Your essential update on health for the week.
HSJ Catch Up
This weekly email gives HSJ subscribers a vital update on the biggest stories from the last week in health. If you have been out of the office or otherwise just too busy to keep up, HSJ Catch Up will ensure you are still in the know.
Our exclusive on Monday that NHS national leaders have estimated the service is at least 4,000 beds short for next winter and are pushing for fresh funding this year to help plug the deficit raises a number of issues.
It’s not unusual for the NHS to ask for more cash (or get it). But a cash boost would mark a significant policy change, after the NHS England planning guidance published in February said “there will be no additional winter funding in 2018-19”.
The NHS’s 70th birthday and debate about a longer term funding settlement are, of course, convenient for the cause, but does the service have sufficient credibility in the bank with the Treasury to get it?
It is no secret that people in the Treasury and Number 10 have not been impressed by the NHS’s apparent lack of financial grip. But one area NHS bosses are convinced they can show an ability to (at least partly) deliver on a plan is delayed discharges.
The NHS actually missed its flagship delayed transfer of discharge target (reducing DTOCs to 3.5 per cent of bed base by September). But there is no doubt the system made a good dent in the problem, which had been building for years.
The prize on offer for cutting length of stay (when clinically safe) is huge. HSJ was told if the NHS reduced its super stranded patients by 25 per cent this would release the equivalent of 4,000 beds alone.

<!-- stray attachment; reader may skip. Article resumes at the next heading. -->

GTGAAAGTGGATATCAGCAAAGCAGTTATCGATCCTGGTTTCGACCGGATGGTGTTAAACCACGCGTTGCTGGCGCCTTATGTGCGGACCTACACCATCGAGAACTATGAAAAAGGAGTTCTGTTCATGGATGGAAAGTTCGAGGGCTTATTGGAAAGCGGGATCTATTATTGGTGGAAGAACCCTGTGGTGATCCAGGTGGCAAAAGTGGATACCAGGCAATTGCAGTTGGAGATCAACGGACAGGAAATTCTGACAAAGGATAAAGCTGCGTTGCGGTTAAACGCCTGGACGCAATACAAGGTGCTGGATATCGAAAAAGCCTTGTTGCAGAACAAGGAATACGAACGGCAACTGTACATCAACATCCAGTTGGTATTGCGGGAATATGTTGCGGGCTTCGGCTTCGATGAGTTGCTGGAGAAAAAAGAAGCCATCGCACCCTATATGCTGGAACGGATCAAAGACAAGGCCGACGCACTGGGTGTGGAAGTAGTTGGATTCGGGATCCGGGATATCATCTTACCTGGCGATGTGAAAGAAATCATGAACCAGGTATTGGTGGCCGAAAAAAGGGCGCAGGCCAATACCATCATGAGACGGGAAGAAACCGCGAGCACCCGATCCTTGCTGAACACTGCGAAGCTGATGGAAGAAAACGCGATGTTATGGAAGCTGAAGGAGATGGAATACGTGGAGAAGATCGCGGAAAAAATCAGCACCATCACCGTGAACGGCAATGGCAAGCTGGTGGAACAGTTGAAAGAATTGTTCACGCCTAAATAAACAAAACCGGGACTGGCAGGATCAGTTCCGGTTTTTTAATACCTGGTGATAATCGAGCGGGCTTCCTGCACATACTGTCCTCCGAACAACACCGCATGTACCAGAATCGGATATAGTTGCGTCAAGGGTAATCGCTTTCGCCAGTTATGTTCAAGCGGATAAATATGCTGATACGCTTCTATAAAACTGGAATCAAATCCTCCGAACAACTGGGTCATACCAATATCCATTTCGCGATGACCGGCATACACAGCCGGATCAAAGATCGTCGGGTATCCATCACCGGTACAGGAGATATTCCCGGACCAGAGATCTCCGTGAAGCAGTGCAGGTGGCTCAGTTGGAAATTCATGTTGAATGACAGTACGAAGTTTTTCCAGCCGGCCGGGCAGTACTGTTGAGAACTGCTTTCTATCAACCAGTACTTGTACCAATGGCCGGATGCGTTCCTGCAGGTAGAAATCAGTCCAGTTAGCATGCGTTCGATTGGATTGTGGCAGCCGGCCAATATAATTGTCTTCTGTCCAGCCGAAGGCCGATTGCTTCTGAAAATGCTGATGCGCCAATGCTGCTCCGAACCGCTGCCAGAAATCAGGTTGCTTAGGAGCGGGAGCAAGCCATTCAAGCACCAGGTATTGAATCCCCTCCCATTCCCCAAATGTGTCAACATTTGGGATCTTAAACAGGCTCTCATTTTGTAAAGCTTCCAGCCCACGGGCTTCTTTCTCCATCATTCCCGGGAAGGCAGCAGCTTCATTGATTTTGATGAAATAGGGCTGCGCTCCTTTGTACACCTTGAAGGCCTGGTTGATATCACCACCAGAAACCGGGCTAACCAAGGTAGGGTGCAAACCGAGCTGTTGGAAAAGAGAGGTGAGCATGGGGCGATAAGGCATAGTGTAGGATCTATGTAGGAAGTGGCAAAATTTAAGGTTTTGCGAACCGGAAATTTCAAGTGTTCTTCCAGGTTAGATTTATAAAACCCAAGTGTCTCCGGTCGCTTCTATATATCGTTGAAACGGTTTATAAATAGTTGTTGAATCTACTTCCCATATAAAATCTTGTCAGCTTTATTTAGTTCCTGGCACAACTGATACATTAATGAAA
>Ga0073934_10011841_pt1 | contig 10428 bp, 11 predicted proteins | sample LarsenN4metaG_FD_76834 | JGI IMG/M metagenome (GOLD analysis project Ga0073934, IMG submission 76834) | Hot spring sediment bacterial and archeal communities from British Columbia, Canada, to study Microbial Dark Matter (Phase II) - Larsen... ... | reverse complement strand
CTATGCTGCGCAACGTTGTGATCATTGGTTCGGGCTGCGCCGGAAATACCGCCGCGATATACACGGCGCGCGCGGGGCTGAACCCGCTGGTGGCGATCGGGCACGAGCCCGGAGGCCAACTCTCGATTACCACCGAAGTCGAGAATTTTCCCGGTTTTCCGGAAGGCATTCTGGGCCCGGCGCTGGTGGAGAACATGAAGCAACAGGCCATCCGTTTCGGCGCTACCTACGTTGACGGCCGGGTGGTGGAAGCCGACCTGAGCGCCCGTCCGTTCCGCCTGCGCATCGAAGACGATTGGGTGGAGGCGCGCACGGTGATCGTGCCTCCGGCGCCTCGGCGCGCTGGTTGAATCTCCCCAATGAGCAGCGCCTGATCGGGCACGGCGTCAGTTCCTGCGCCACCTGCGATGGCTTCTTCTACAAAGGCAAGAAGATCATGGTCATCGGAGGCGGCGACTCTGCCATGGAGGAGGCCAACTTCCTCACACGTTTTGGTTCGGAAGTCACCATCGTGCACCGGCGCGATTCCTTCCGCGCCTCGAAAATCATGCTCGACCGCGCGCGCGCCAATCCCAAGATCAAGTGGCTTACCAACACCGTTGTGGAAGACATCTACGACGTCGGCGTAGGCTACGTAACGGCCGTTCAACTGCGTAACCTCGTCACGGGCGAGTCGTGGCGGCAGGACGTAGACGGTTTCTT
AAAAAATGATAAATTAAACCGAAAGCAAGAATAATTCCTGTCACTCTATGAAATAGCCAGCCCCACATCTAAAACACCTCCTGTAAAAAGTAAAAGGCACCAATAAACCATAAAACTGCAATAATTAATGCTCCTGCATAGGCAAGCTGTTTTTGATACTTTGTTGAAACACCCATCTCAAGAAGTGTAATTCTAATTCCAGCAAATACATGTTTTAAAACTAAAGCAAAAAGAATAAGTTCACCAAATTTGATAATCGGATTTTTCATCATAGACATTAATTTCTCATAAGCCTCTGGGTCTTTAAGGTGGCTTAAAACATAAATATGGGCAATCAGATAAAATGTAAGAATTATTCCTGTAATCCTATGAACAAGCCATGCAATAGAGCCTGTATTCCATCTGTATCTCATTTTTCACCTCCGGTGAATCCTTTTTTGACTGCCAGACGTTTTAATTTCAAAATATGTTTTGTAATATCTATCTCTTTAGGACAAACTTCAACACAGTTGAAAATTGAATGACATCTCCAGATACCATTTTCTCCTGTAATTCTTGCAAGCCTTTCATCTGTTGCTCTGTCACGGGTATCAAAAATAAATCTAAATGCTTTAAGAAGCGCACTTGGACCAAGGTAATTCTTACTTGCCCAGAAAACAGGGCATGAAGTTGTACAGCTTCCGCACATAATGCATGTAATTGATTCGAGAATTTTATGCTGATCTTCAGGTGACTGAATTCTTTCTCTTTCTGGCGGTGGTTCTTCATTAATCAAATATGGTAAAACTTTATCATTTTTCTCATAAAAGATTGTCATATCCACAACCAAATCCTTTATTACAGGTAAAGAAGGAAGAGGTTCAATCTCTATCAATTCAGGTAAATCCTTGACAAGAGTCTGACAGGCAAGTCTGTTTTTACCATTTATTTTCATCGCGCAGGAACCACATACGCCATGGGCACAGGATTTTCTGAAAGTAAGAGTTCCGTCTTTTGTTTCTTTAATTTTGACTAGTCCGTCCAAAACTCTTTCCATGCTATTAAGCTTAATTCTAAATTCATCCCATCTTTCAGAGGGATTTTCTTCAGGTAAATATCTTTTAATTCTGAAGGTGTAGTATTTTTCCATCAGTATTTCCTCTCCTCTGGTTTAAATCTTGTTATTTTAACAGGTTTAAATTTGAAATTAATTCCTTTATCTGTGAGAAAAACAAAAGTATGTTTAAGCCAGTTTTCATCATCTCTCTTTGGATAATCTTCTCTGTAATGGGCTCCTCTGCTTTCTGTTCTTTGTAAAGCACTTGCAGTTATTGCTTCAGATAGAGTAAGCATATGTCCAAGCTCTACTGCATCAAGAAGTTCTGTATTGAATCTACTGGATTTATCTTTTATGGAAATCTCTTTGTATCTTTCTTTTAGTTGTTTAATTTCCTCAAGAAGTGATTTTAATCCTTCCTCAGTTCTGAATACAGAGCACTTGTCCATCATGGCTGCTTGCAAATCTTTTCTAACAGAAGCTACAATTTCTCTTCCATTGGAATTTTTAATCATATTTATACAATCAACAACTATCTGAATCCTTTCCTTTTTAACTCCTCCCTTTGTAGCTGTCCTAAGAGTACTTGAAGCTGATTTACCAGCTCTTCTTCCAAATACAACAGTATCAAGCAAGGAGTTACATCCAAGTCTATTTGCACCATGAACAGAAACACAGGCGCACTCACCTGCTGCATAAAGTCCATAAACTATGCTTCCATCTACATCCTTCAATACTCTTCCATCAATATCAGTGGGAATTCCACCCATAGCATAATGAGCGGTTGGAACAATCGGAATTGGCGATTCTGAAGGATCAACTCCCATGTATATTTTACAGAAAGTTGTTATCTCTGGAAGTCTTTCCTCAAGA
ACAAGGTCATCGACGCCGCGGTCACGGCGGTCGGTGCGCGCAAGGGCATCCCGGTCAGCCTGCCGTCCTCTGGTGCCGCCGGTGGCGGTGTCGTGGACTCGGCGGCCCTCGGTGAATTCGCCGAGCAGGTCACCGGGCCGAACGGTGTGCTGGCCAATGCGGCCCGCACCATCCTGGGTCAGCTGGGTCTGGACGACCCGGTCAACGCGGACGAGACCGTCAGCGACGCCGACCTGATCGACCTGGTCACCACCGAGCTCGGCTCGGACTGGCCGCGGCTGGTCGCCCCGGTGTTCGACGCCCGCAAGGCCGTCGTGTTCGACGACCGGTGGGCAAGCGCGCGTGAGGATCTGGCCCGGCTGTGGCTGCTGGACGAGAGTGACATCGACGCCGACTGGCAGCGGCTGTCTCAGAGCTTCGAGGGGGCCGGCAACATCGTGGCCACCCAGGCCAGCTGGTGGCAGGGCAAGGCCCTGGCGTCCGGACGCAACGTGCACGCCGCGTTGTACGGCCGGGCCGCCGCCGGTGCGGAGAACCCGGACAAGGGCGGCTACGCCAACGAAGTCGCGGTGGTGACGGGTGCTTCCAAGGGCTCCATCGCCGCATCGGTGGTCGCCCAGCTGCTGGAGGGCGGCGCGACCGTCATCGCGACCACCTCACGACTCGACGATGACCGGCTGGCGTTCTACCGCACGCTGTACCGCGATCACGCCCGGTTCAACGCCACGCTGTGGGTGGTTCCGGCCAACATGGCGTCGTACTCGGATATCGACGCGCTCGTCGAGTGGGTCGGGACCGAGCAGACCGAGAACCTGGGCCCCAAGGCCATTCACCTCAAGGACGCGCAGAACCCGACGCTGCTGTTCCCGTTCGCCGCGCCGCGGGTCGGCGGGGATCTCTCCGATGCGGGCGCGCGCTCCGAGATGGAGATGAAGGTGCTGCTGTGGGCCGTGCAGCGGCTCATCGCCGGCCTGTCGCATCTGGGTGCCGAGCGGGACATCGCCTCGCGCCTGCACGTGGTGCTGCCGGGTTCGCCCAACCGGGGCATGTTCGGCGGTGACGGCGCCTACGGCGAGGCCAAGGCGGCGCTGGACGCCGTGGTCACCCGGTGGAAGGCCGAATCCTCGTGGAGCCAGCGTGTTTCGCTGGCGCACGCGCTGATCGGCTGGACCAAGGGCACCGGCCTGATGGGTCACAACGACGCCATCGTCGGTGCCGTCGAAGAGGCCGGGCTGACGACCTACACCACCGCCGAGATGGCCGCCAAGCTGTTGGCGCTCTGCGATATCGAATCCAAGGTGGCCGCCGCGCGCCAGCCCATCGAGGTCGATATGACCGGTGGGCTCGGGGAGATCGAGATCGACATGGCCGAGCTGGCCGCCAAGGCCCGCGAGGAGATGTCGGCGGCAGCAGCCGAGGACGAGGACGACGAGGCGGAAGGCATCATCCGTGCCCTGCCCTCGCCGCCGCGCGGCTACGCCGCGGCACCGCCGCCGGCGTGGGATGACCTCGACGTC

New CQC chief
The new chief executive of the Care Quality Commission will be Ian Trenholm, the current chief executive of the NHS Blood and Transplant Authority.
Mr Trenholm will take up the role in July and replace Sir David Behan who is stepping down after six years at the regulator.
Mr Trenholm has worked at the authority since 2014 but started his career as an inspector with the Royal Hong Kong Police before moving to Surrey Police as a uniformed custody and patrol sergeant.
He has previously worked as chief operating officer at the Department for Environment, Farming and Rural Affairs and was chief executive of the Royal Borough of Windsor and Maidenhead.
Review into missed cancer screenings
More than 400,000 women missed their final routine breast cancer screening over nearly a decade because of an IT failure, Jeremy Hunt revealed this week.
The health and social care secretary said in Parliament on Wednesday it was not known how many deaths were linked to the missed screening tests, but it was estimated between 135 and 270 women had their “lives shortened” as a result of the error.
Of patients affected by the failure, around 140,000 have since died but the remaining 309,000, now all over 70, were being contacted to be offered additional screening.
All of them will be offered a screening date before the end of October this year.